The return of football has been a welcome distraction from the miserable few months we’ve all endured while the world struggled to get to grips with a global pandemic. It was fascinating to see how quickly it brought some semblance of normality back to social media. The political arguments seemed to disappear with the first kick of a ball, as if someone had flicked a switch and turned the pandemic off.

No longer did anyone care about the depressing daily press conferences or debating how well/poorly Boris Johnson had done because football was back and as a nation, that obsession trumps pretty much everything else. Even small talk about the weather can’t hold a candle to football in the collective discussions going off around water-coolers (or over Zoom calls as it is now) across the country.

in fact, it’s probably the wisest thing Boris Johnson has done recently. With opinion polls showing the public rapidly losing trust in his leadership, bringing football back guarantees him a little respite from the warring factions, most of whom would much rather be debating whether Patrick Bamford should start up front or if Tyler Roberts might be a better answer to our centre-forwards slightly underwhelming goal tally. Every government should be held to account, but in the darkest of times, the public needs something to lift their spirits. And for many of us, nothing does it better than football.

It’s an obsession. While all the world is in crisis, football still has extraordinary power to be the biggest contributing factor to our mood. Losing first game back against Cardiff still put us all on a downer, quickly spread panic amongst fans and left us debating where it all went wrong, while thrashing Fulham 3-0 yesterday gave many of us the biggest high we’ve experienced in months. It allows us all an escape from the unrelenting misery this pandemic has sown and affords us all that taste of normality we’ve been desperately searching for.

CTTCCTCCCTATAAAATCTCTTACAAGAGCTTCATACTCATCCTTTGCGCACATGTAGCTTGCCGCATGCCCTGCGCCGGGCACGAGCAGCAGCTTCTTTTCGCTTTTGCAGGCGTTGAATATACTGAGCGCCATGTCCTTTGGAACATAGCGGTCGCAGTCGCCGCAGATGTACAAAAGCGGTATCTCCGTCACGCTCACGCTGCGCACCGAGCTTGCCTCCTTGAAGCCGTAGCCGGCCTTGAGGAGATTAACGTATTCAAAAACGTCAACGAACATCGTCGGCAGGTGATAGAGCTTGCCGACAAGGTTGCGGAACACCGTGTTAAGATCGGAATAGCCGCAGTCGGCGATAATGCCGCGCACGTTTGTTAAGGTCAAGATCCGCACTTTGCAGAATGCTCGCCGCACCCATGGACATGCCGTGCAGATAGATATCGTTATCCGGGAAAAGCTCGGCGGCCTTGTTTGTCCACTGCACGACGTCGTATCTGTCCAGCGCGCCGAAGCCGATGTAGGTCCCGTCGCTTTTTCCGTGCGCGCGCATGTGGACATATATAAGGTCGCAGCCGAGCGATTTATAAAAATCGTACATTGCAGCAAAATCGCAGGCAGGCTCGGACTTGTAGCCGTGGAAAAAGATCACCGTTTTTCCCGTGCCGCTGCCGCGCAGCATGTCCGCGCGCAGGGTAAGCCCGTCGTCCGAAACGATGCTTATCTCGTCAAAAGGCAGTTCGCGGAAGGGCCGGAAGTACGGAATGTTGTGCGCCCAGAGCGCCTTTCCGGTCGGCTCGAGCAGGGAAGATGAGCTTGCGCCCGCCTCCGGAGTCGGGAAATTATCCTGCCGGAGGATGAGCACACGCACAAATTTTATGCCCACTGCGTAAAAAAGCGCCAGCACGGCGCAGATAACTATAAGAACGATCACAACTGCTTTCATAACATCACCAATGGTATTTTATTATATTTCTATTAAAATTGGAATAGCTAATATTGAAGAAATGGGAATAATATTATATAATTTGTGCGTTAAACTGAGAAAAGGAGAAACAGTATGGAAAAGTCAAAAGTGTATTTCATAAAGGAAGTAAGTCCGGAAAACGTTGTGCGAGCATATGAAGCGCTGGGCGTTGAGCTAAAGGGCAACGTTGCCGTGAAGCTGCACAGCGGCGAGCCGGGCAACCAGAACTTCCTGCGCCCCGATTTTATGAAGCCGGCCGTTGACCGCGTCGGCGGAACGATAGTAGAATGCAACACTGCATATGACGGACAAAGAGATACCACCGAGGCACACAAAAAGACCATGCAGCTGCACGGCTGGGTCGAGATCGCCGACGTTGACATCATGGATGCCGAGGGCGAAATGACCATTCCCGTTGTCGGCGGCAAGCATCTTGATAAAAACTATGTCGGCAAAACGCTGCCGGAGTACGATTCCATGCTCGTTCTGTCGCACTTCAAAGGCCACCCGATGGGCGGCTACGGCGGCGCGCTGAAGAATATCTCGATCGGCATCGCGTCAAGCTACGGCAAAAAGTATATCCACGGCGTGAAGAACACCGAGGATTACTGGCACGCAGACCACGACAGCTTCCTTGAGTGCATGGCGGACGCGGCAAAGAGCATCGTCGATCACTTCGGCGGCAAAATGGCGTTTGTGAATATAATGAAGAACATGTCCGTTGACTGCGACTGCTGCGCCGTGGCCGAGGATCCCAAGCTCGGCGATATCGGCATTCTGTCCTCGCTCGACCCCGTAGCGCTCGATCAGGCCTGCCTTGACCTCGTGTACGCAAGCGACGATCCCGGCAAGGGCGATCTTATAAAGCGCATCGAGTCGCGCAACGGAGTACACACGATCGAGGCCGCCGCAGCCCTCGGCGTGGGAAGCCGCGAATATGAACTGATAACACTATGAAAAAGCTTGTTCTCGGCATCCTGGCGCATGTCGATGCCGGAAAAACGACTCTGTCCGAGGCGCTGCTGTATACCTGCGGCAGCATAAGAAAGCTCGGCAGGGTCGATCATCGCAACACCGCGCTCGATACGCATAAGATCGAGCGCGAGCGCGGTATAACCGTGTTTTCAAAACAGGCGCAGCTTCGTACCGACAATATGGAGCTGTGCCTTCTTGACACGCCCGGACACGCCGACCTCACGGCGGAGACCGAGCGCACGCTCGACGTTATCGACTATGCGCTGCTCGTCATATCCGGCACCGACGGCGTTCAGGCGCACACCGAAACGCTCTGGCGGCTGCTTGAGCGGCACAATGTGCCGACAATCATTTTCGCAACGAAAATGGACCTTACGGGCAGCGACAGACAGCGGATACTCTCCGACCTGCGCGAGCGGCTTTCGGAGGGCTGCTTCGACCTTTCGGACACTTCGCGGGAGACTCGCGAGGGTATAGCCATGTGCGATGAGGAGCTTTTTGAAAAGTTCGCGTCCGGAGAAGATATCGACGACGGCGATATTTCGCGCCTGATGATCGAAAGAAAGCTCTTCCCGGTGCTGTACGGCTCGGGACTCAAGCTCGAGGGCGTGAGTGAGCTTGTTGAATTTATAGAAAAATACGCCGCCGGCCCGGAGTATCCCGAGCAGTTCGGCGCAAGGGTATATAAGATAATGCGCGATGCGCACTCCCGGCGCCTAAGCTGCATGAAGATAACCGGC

As a Leeds fan, it’s also served as a reminder of just how lucky we are right now. I’m sat writing this while watching Forest take on Huddersfield. Forest currently lead 2-0 and there’s been a fair bit of goal mouth action, but what I’ve found during this festival of football we’re currently being treated to is that few games can hold my attention because Marcelo Bielsa has simultaneously saved and ruined football for me.

Watching Leeds play Bielsaball, even when we’re not at our best, is so much more entertaining than 95% of games I’m fearful of how we’re all going to cope when he decides to move on. How do we replace someone who’s fundamentally transformed everything we thought we knew about the beautiful game?

Bielsa might well be an impossible act to follow, not just as the incredible coach he is, but as a human-being and leader of Leeds United FC. I can’t recall another manager whose authority and power, all of which is drawn from the respect players have for him, was so absolute.

At no point during lockdown did I fear reports of Leeds United players flouting rules and being caught out partying like we’ve seen elsewhere, nor did I fear they’d return anything short of peak fitness. Every single player is fully onboard with the most demanding standards they’re ever likely to face because the man leading them expects absolute commitment and has the authority and respect to receive nothing less. How does anyone follow that?

It’s a problem for another day, one I hope will be many years from now. No matter how tense things might get as the season reaches a close, just remember to enjoy it. Bielsa will be the standard by which every Leeds manager for years to come will be measured and no matter how it all ends, we’re living through a period of Leeds United history we’ll be telling future generations of fans about for years to come.

For now, let’s be thankful football is back. But most of all, let’s be thankful Marcelo Bielsa chose Leeds United.